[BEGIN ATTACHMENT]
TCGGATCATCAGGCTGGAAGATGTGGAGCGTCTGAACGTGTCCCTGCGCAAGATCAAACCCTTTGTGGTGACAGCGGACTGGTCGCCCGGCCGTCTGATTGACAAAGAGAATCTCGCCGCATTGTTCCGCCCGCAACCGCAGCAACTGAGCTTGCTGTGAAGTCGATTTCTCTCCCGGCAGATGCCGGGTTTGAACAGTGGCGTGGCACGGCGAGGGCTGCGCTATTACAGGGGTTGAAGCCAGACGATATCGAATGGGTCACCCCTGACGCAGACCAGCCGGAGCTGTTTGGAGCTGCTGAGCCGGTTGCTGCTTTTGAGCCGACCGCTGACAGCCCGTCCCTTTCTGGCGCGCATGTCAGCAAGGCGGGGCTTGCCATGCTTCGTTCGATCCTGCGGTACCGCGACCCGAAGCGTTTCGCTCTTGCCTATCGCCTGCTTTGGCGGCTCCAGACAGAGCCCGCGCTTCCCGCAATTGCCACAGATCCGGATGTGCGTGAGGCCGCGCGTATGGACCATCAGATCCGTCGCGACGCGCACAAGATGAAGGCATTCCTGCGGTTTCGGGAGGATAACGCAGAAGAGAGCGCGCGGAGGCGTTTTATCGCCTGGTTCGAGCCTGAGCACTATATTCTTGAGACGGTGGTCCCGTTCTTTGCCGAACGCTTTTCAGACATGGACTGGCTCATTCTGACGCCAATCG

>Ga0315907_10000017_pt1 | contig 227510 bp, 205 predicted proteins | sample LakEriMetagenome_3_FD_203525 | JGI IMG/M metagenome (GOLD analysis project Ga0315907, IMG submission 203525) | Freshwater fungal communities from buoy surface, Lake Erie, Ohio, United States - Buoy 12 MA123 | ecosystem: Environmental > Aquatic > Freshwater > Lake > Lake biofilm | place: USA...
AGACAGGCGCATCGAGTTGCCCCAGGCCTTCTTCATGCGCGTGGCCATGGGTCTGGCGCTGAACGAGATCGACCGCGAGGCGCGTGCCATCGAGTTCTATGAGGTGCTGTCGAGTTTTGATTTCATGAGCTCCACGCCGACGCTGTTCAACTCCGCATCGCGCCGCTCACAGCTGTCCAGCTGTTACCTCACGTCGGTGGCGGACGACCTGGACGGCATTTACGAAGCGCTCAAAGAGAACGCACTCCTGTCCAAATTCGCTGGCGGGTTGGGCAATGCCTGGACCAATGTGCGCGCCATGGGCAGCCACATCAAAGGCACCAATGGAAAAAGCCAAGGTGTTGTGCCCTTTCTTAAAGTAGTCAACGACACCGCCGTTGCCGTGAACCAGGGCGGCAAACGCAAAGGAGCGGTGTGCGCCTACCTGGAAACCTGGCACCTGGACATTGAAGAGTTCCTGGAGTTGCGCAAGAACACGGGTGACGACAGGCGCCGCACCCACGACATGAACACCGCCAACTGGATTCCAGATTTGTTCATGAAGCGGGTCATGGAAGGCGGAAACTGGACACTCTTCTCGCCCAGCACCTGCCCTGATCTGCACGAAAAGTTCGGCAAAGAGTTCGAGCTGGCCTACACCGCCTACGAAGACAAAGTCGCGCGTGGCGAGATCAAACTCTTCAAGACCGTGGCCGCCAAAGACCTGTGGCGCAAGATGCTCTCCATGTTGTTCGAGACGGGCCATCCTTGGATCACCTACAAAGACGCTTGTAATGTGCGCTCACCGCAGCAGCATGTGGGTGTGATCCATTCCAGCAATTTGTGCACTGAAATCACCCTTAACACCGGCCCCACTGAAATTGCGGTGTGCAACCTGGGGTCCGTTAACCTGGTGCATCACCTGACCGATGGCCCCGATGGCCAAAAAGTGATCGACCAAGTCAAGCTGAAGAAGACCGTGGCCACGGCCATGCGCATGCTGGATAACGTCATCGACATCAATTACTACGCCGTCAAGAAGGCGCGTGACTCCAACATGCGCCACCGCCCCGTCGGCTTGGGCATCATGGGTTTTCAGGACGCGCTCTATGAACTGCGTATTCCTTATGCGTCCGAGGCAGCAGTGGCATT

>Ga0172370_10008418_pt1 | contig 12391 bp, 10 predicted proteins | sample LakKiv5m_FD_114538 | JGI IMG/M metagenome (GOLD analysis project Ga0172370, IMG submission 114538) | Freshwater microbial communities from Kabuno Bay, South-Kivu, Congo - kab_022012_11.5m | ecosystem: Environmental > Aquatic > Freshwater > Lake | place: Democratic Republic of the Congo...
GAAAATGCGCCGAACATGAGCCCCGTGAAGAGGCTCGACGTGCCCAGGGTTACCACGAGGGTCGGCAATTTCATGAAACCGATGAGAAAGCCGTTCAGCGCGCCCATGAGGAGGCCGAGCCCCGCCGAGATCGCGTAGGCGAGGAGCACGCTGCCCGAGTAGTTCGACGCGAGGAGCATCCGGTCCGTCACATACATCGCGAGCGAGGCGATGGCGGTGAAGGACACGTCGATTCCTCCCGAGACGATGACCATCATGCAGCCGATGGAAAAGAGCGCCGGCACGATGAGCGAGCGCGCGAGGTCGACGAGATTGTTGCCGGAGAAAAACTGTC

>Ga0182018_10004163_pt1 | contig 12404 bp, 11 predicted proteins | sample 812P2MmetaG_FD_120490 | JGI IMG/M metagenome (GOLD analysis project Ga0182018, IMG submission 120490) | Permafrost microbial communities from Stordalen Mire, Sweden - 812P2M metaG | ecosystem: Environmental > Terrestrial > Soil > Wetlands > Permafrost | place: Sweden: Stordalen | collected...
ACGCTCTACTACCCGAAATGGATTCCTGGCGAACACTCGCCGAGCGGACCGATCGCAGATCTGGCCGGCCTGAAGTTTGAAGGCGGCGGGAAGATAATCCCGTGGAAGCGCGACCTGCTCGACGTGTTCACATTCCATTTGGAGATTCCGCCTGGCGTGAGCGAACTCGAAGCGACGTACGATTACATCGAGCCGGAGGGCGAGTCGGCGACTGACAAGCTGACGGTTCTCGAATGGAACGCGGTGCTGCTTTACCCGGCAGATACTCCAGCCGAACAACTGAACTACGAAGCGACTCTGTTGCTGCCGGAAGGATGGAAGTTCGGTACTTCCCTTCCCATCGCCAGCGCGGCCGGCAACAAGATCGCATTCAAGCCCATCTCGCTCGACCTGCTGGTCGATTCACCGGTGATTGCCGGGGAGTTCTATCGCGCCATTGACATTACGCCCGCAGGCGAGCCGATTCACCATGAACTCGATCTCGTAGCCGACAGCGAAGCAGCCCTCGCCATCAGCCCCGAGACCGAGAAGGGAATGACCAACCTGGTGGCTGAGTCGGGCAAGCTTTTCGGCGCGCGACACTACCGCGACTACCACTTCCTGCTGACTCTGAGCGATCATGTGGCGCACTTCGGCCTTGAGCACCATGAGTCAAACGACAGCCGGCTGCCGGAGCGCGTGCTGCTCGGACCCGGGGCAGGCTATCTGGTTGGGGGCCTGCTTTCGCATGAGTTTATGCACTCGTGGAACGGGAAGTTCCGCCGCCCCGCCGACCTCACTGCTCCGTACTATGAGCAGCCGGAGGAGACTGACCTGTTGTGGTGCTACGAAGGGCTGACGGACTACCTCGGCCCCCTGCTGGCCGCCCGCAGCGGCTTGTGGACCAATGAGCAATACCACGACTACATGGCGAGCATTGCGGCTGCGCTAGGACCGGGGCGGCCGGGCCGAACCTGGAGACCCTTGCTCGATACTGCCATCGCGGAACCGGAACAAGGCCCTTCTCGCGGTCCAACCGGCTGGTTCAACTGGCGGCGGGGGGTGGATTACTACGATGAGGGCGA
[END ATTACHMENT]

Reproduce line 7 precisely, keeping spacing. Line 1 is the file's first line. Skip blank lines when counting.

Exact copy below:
ACGCTCTACTACCCGAAATGGATTCCTGGCGAACACTCGCCGAGCGGACCGATCGCAGATCTGGCCGGCCTGAAGTTTGAAGGCGGCGGGAAGATAATCCCGTGGAAGCGCGACCTGCTCGACGTGTTCACATTCCATTTGGAGATTCCGCCTGGCGTGAGCGAACTCGAAGCGACGTACGATTACATCGAGCCGGAGGGCGAGTCGGCGACTGACAAGCTGACGGTTCTCGAATGGAACGCGGTGCTGCTTTACCCGGCAGATACTCCAGCCGAACAACTGAACTACGAAGCGACTCTGTTGCTGCCGGAAGGATGGAAGTTCGGTACTTCCCTTCCCATCGCCAGCGCGGCCGGCAACAAGATCGCATTCAAGCCCATCTCGCTCGACCTGCTGGTCGATTCACCGGTGATTGCCGGGGAGTTCTATCGCGCCATTGACATTACGCCCGCAGGCGAGCCGATTCACCATGAACTCGATCTCGTAGCCGACAGCGAAGCAGCCCTCGCCATCAGCCCCGAGACCGAGAAGGGAATGACCAACCTGGTGGCTGAGTCGGGCAAGCTTTTCGGCGCGCGACACTACCGCGACTACCACTTCCTGCTGACTCTGAGCGATCATGTGGCGCACTTCGGCCTTGAGCACCATGAGTCAAACGACAGCCGGCTGCCGGAGCGCGTGCTGCTCGGACCCGGGGCAGGCTATCTGGTTGGGGGCCTGCTTTCGCATGAGTTTATGCACTCGTGGAACGGGAAGTTCCGCCGCCCCGCCGACCTCACTGCTCCGTACTATGAGCAGCCGGAGGAGACTGACCTGTTGTGGTGCTACGAAGGGCTGACGGACTACCTCGGCCCCCTGCTGGCCGCCCGCAGCGGCTTGTGGACCAATGAGCAATACCACGACTACATGGCGAGCATTGCGGCTGCGCTAGGACCGGGGCGGCCGGGCCGAACCTGGAGACCCTTGCTCGATACTGCCATCGCGGAACCGGAACAAGGCCCTTCTCGCGGTCCAACCGGCTGGTTCAACTGGCGGCGGGGGGTGGATTACTACGATGAGGGCGA